Original Paper


, Volume 28, Issue 3, pp 325-335

First online:

Open Access This content is freely available online to anyone, anywhere at any time.

Does insect netting affect the containment of airborne pollen from (GM-) plants in greenhouses?

  • Thomas van HengstumAffiliated withInstitute for Biodiversity and Ecosystem Dynamics, University of Amsterdam
  • , Danny A. P. HooftmanAffiliated withNERC-Centre for Ecology and Hydrology Email author 
  • , Hans C. M. den NijsAffiliated withInstitute for Biodiversity and Ecosystem Dynamics, University of Amsterdam
  • , Peter H. van TienderenAffiliated withInstitute for Biodiversity and Ecosystem Dynamics, University of Amsterdam


Greenhouses are a well-accepted containment strategy to grow and study genetically modified plants (GM) before release into the environment. Various containment levels are requested by national regulations to minimize GM pollen escape. We tested the amount of pollen escaping from a standard greenhouse, which can be used for EU containment classes 1 and 2. More specifically, we investigated the hypothesis whether pollen escape could be minimized by insect-proof netting in front of the roof windows, since the turbulent airflow around the mesh wiring could avoid pollen from escaping. We studied the pollen flow out of greenhouses with and without insect netting of two non-transgenic crops, Ryegrass (Lolium multiflorum) and Corn (Zea Mays). Pollen flow was assessed with Rotorod® pollen samplers positioned inside and outside the greenhouse’ roof windows. A significant proportion of airborne pollen inside the greenhouse leaves through roof windows. Moreover, the lighter pollen of Lolium escaped more readily than the heavier pollen of Maize. In contrast to our expectations, we did not identify any reduction in pollen flow with insect netting in front of open windows, even under induced airflow conditions. We conclude that insect netting, often present by default in greenhouses, is not effective in preventing pollen escape from greenhouses of wind-pollinated plants for containment classes 1 or 2. Further research would be needed to investigate whether other alternative strategies, including biotic ones, are more effective.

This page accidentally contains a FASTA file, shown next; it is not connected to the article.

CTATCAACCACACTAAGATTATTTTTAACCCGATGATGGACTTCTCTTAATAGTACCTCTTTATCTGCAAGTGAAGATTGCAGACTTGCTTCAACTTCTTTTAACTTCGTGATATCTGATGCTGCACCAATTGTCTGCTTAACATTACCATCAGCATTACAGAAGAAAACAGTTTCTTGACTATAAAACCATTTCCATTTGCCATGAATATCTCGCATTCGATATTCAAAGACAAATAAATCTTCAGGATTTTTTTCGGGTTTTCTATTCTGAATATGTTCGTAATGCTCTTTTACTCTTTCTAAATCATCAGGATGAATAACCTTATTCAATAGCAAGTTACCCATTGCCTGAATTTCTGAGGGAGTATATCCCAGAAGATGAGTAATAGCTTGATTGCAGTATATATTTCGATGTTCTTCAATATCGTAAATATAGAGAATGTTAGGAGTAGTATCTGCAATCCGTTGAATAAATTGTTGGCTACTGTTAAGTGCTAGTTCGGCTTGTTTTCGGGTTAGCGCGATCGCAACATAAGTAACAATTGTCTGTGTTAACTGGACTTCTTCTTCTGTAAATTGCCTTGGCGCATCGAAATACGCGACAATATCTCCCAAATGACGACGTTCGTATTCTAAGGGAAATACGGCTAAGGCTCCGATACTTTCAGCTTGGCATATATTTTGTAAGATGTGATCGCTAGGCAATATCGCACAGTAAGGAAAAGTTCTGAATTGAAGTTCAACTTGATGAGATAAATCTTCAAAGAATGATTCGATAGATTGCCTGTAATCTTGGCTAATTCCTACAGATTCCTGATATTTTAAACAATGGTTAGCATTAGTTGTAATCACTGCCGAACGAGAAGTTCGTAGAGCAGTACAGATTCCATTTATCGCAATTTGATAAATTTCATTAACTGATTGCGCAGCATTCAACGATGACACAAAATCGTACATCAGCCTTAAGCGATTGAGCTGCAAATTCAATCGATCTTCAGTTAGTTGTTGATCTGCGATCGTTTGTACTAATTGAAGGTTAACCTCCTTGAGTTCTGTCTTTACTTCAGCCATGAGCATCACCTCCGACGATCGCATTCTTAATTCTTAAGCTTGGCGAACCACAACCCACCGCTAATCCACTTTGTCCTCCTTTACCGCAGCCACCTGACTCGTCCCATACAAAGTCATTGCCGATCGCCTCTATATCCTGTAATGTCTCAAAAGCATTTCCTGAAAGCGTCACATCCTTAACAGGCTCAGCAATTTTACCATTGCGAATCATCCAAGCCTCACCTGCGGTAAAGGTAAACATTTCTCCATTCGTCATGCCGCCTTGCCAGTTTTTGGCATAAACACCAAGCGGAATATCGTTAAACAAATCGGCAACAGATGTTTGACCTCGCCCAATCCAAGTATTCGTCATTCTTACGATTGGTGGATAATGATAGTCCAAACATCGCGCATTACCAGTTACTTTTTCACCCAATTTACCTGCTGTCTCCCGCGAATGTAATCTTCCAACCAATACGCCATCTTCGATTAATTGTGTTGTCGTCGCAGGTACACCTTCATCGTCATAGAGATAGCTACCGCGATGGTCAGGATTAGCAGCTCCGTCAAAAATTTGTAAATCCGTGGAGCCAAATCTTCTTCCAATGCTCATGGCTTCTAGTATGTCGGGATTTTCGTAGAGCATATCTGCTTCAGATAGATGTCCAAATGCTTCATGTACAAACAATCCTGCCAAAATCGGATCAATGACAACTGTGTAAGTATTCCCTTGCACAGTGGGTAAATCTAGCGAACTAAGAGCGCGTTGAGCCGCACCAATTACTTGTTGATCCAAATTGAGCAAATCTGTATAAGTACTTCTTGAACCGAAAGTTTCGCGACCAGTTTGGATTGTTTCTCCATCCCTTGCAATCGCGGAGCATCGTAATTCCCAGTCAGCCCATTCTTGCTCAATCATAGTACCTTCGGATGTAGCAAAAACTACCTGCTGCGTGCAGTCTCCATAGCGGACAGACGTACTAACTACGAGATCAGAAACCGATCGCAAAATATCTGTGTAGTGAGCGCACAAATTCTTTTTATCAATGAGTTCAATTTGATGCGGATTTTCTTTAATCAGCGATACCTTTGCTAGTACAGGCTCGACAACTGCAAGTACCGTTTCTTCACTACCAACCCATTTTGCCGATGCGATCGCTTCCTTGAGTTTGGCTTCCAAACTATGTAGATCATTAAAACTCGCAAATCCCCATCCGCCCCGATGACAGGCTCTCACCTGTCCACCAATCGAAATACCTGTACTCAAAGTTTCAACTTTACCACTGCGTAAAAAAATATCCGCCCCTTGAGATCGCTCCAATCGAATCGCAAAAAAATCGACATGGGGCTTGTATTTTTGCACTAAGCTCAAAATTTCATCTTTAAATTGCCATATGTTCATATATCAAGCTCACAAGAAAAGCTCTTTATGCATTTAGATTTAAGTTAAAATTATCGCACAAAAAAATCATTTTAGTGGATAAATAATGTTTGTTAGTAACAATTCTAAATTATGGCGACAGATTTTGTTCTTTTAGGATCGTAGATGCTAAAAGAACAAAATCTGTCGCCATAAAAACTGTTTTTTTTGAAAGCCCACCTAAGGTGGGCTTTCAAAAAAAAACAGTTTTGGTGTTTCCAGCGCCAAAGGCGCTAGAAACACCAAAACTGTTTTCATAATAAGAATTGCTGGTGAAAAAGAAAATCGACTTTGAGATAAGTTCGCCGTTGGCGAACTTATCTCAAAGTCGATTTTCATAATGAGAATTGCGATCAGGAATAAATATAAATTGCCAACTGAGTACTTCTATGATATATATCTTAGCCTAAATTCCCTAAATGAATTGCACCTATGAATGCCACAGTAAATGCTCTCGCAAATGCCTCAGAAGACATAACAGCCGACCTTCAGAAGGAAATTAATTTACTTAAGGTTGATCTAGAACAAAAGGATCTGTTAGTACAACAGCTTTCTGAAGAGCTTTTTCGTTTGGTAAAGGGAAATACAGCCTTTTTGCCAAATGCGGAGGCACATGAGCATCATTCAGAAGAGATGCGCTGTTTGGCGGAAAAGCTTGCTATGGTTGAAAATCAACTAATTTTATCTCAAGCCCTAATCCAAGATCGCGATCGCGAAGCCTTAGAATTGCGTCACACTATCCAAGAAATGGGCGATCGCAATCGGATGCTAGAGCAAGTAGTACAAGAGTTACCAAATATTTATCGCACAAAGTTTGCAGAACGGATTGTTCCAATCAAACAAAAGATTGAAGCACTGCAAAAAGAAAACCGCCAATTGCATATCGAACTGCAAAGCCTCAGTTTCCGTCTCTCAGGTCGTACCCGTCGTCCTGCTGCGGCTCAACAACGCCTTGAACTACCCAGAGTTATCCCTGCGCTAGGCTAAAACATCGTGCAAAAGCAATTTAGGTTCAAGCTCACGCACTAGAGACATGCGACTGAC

Genetically modified plants Greenhouse Hybridization Pollen escape Regulation Turbulence